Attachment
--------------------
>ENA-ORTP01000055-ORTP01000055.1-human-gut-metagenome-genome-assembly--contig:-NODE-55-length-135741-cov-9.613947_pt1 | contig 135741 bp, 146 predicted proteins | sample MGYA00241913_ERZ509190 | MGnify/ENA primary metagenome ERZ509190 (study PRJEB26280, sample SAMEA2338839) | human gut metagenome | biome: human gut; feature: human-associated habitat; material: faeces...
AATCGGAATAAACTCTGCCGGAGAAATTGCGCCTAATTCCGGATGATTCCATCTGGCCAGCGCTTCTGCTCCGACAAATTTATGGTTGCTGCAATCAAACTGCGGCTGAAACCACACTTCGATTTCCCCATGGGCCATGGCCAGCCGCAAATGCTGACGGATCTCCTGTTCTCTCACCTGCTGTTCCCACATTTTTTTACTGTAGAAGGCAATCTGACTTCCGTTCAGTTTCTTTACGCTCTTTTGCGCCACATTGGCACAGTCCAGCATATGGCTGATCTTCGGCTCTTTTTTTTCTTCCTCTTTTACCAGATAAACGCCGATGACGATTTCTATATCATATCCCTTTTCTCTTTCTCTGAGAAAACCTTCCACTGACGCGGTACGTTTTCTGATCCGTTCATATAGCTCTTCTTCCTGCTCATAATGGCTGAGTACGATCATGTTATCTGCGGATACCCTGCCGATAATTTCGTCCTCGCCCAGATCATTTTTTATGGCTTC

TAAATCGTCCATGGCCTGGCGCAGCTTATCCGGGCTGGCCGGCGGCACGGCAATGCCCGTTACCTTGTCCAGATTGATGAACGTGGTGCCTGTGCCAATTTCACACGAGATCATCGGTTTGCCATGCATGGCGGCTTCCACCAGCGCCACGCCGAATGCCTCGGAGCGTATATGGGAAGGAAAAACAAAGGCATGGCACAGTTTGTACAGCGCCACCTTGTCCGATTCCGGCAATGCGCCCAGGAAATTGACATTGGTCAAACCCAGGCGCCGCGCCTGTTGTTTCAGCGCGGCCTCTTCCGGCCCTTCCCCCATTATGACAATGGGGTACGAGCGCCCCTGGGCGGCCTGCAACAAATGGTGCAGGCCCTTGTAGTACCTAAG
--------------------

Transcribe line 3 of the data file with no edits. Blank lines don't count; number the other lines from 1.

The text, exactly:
TAAATCGTCCATGGCCTGGCGCAGCTTATCCGGGCTGGCCGGCGGCACGGCAATGCCCGTTACCTTGTCCAGATTGATGAACGTGGTGCCTGTGCCAATTTCACACGAGATCATCGGTTTGCCATGCATGGCGGCTTCCACCAGCGCCACGCCGAATGCCTCGGAGCGTATATGGGAAGGAAAAACAAAGGCATGGCACAGTTTGTACAGCGCCACCTTGTCCGATTCCGGCAATGCGCCCAGGAAATTGACATTGGTCAAACCCAGGCGCCGCGCCTGTTGTTTCAGCGCGGCCTCTTCCGGCCCTTCCCCCATTATGACAATGGGGTACGAGCGCCCCTGGGCGGCCTGCAACAAATGGTGCAGGCCCTTGTAGTACCTAAG